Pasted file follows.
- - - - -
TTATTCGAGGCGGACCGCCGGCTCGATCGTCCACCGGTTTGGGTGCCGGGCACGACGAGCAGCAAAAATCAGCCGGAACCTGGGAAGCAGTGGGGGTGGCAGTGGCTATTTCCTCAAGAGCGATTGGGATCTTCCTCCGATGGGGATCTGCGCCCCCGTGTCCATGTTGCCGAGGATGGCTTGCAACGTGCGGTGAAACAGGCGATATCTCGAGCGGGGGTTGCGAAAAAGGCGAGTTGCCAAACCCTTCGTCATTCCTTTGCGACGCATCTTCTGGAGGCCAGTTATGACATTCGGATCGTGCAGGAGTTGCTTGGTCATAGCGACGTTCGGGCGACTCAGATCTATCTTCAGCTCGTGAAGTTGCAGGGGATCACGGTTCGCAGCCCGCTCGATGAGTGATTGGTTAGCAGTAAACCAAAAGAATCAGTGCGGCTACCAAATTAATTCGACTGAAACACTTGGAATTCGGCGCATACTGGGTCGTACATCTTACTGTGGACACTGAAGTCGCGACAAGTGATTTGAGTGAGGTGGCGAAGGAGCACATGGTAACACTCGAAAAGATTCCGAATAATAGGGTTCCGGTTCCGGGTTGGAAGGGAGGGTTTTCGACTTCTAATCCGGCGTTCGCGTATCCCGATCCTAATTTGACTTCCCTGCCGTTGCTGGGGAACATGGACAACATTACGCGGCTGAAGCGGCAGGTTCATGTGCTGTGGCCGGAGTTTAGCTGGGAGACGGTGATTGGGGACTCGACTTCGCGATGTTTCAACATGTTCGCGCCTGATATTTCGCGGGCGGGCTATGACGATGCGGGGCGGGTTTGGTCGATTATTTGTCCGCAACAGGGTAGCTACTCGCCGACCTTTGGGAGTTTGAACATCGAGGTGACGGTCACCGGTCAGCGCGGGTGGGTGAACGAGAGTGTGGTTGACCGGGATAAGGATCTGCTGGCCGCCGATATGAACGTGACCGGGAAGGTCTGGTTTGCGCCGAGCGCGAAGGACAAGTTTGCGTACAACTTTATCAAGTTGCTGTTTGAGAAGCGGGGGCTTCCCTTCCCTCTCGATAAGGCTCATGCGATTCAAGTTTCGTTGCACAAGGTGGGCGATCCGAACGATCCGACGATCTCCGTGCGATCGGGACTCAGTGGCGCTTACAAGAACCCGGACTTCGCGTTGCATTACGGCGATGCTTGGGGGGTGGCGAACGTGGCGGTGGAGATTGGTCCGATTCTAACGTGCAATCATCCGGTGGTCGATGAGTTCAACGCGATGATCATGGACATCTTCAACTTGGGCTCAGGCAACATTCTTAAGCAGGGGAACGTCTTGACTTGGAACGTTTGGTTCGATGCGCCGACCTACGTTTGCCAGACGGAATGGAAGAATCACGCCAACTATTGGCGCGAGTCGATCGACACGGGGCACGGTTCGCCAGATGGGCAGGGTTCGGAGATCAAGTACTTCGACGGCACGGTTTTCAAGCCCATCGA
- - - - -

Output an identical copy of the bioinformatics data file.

TTATTCGAGGCGGACCGCCGGCTCGATCGTCCACCGGTTTGGGTGCCGGGCACGACGAGCAGCAAAAATCAGCCGGAACCTGGGAAGCAGTGGGGGTGGCAGTGGCTATTTCCTCAAGAGCGATTGGGATCTTCCTCCGATGGGGATCTGCGCCCCCGTGTCCATGTTGCCGAGGATGGCTTGCAACGTGCGGTGAAACAGGCGATATCTCGAGCGGGGGTTGCGAAAAAGGCGAGTTGCCAAACCCTTCGTCATTCCTTTGCGACGCATCTTCTGGAGGCCAGTTATGACATTCGGATCGTGCAGGAGTTGCTTGGTCATAGCGACGTTCGGGCGACTCAGATCTATCTTCAGCTCGTGAAGTTGCAGGGGATCACGGTTCGCAGCCCGCTCGATGAGTGATTGGTTAGCAGTAAACCAAAAGAATCAGTGCGGCTACCAAATTAATTCGACTGAAACACTTGGAATTCGGCGCATACTGGGTCGTACATCTTACTGTGGACACTGAAGTCGCGACAAGTGATTTGAGTGAGGTGGCGAAGGAGCACATGGTAACACTCGAAAAGATTCCGAATAATAGGGTTCCGGTTCCGGGTTGGAAGGGAGGGTTTTCGACTTCTAATCCGGCGTTCGCGTATCCCGATCCTAATTTGACTTCCCTGCCGTTGCTGGGGAACATGGACAACATTACGCGGCTGAAGCGGCAGGTTCATGTGCTGTGGCCGGAGTTTAGCTGGGAGACGGTGATTGGGGACTCGACTTCGCGATGTTTCAACATGTTCGCGCCTGATATTTCGCGGGCGGGCTATGACGATGCGGGGCGGGTTTGGTCGATTATTTGTCCGCAACAGGGTAGCTACTCGCCGACCTTTGGGAGTTTGAACATCGAGGTGACGGTCACCGGTCAGCGCGGGTGGGTGAACGAGAGTGTGGTTGACCGGGATAAGGATCTGCTGGCCGCCGATATGAACGTGACCGGGAAGGTCTGGTTTGCGCCGAGCGCGAAGGACAAGTTTGCGTACAACTTTATCAAGTTGCTGTTTGAGAAGCGGGGGCTTCCCTTCCCTCTCGATAAGGCTCATGCGATTCAAGTTTCGTTGCACAAGGTGGGCGATCCGAACGATCCGACGATCTCCGTGCGATCGGGACTCAGTGGCGCTTACAAGAACCCGGACTTCGCGTTGCATTACGGCGATGCTTGGGGGGTGGCGAACGTGGCGGTGGAGATTGGTCCGATTCTAACGTGCAATCATCCGGTGGTCGATGAGTTCAACGCGATGATCATGGACATCTTCAACTTGGGCTCAGGCAACATTCTTAAGCAGGGGAACGTCTTGACTTGGAACGTTTGGTTCGATGCGCCGACCTACGTTTGCCAGACGGAATGGAAGAATCACGCCAACTATTGGCGCGAGTCGATCGACACGGGGCACGGTTCGCCAGATGGGCAGGGTTCGGAGATCAAGTACTTCGACGGCACGGTTTTCAAGCCCATCGA